Gardner Theater

Lancaster Country Day School plans to build a $15 million, 580-seat theater spanning 17,844 square feet. 

This story contains links that will take you to our archives site on newspapers.com. This content is free for LancasterOnline subscribers who are logged in. Click here for more information about how to subscribe.

There's nothing quite like attempting to watch your son or daughter perform Shakespeare from a crowded hallway outside the theater.

Just ask the various parents who have done so because Lancaster Country Day School’s current venue doesn’t have enough seating, according to head of school Steve Lisk.

“Programmatically, we are bursting at the seams,” Lisk said.

That’s why Lancaster Country Day is seeking to raise $13 million for a $15 million theater that Lisk says will enhance the school’s arts programming and strengthen its bond with the surrounding Lancaster community.

The proposed 580-seat, 17,844-square-foot Gardner Theatre — named after late Lancaster Country Day graduate and successful entrepreneur Eugene Gardner Sr., whose family pledged to donate $5 million for the project — will have features you’d expect in a multimillion dollar, state of the art venue: a large stage, orchestra pit, high-quality lighting and acoustics and a fly, or theatrical rigging, system.

It’ll also have a second-floor mezzanine.

Just 100 seats smaller than the Lancaster’s Fulton Theatre, the new facility will trump the size of Millersville University’s The Ware Center and Franklin & Marshall College’s Barshinger Center, Lisk said.

It’ll replace the school’s Steinman Theatre, built in 1971, which seats 270 — Lancaster Country Day has about 600 students — and offers limited stage space, Lisk said.

Gardner Theater

Lancaster Country Day School plans to build a $15 million, 580-seat theater spanning 17,844 square feet. 

Nearly $11 million has been pledged so far, led by the Gardner family’s donation.

The school planned to approach the Elizabethtown Industrial Development Authority Friday for tax-free financing to pay for bills associated with the project. Lisk said this will help the school move forward as donations can take up to five years to come in. A representative of the authority did not return a phone call seeking comment.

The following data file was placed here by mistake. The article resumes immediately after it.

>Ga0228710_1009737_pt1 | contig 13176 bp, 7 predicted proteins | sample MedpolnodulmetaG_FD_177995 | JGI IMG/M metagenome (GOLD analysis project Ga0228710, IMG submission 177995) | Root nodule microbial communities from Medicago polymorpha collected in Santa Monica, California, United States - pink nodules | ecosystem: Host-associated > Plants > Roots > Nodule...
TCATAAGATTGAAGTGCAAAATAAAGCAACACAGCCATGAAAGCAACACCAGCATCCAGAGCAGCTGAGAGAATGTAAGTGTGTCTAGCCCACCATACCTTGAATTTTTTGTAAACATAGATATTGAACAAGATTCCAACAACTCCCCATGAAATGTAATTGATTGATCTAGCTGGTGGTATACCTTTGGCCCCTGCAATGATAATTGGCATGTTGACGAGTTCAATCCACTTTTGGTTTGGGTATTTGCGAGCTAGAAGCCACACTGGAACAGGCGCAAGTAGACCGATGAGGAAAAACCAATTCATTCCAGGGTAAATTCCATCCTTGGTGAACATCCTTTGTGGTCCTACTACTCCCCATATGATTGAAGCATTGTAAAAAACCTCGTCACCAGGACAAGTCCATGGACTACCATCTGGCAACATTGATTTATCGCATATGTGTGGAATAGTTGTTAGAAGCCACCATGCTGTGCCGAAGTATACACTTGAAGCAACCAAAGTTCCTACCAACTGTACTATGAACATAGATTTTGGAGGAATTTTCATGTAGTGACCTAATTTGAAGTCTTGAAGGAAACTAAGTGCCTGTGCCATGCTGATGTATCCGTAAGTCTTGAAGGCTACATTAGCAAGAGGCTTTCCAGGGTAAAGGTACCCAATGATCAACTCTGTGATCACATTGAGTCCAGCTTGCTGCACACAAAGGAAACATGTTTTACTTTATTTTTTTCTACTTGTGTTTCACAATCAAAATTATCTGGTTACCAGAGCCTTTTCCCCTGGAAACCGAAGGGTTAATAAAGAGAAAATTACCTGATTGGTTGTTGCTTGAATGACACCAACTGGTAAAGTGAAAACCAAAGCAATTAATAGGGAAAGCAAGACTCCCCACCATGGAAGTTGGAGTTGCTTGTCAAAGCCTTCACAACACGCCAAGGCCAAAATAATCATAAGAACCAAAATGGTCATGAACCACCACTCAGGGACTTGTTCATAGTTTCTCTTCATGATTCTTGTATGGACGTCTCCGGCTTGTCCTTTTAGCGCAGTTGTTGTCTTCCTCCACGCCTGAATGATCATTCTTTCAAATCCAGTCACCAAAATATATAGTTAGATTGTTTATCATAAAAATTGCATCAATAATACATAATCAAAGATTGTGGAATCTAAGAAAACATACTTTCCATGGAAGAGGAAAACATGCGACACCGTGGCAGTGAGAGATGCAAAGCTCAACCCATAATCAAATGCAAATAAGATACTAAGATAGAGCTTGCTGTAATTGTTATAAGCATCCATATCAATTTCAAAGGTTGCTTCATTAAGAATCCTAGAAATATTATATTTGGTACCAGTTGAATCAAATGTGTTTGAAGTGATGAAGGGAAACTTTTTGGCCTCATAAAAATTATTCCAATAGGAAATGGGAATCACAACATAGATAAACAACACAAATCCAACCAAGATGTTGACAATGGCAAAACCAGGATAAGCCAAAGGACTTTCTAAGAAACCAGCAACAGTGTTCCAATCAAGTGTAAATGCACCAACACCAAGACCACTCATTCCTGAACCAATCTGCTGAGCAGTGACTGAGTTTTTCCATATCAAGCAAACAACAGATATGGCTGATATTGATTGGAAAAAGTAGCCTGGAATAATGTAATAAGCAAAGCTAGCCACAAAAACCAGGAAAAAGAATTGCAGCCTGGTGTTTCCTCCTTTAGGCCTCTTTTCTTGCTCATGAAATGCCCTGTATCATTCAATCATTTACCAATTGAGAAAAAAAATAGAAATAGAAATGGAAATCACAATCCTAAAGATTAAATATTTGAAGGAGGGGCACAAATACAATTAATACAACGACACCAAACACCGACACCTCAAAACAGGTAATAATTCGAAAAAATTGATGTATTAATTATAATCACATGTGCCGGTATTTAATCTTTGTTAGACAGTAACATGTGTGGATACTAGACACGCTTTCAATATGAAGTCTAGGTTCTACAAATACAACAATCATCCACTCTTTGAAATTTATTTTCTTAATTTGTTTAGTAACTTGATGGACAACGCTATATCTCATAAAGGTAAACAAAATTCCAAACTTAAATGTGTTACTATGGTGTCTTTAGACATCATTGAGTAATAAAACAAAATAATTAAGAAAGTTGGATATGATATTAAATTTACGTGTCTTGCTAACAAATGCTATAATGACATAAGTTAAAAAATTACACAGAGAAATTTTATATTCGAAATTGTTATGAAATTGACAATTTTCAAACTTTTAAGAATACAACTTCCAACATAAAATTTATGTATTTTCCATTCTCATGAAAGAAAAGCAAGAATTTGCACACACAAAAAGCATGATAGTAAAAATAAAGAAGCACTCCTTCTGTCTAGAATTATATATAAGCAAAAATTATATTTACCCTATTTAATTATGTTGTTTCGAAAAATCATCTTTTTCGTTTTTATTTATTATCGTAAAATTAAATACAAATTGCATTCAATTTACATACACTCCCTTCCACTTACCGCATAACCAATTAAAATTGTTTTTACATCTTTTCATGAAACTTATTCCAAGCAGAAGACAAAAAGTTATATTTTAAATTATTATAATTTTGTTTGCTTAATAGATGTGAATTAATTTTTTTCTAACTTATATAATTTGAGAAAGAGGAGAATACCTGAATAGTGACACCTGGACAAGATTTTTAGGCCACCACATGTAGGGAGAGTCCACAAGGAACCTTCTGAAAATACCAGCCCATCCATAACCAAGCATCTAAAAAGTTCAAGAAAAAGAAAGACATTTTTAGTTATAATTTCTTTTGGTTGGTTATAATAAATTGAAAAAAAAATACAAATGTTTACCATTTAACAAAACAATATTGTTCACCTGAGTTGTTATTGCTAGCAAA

The project is included in the second phase of the Lancaster Country Day’s campus master plan, implemented in 2011. The phases outlined in the plan relate to athletics, arts and academics, Lisk said. The school recently completed a $10 million, 28,000-square-foot athletic center, for which the Gardner family also contributed the lead gift.

“This is a facility that Gene Gardner was enthusiastic about, one he hoped could be part of the LCDS campus,” Anne Gardner, Eugene’s wife, said in an email through Lancaster Country Day’s spokesperson. “Part of that hope is that he also saw a professional performing arts space as being a real asset to the community of Lancaster, where he spent his whole life and that he loved very much.”

Lisk described the Gardner family as a “generous and enlightened” supporter who understands the school’s vision.

“This is a tremendously significant upgrade for us and one that was long awaited,” Lisk said, emphasizing the need for an improved performing arts space to fulfill the school’s mission to develop the “whole child.”

The community, too, should benefit from guest speakers and performances now that the school will have a more appropriate venue to host them, Lisk said.

The school will ceremonially break ground on Tuesday. December 2020 is the expected completion date.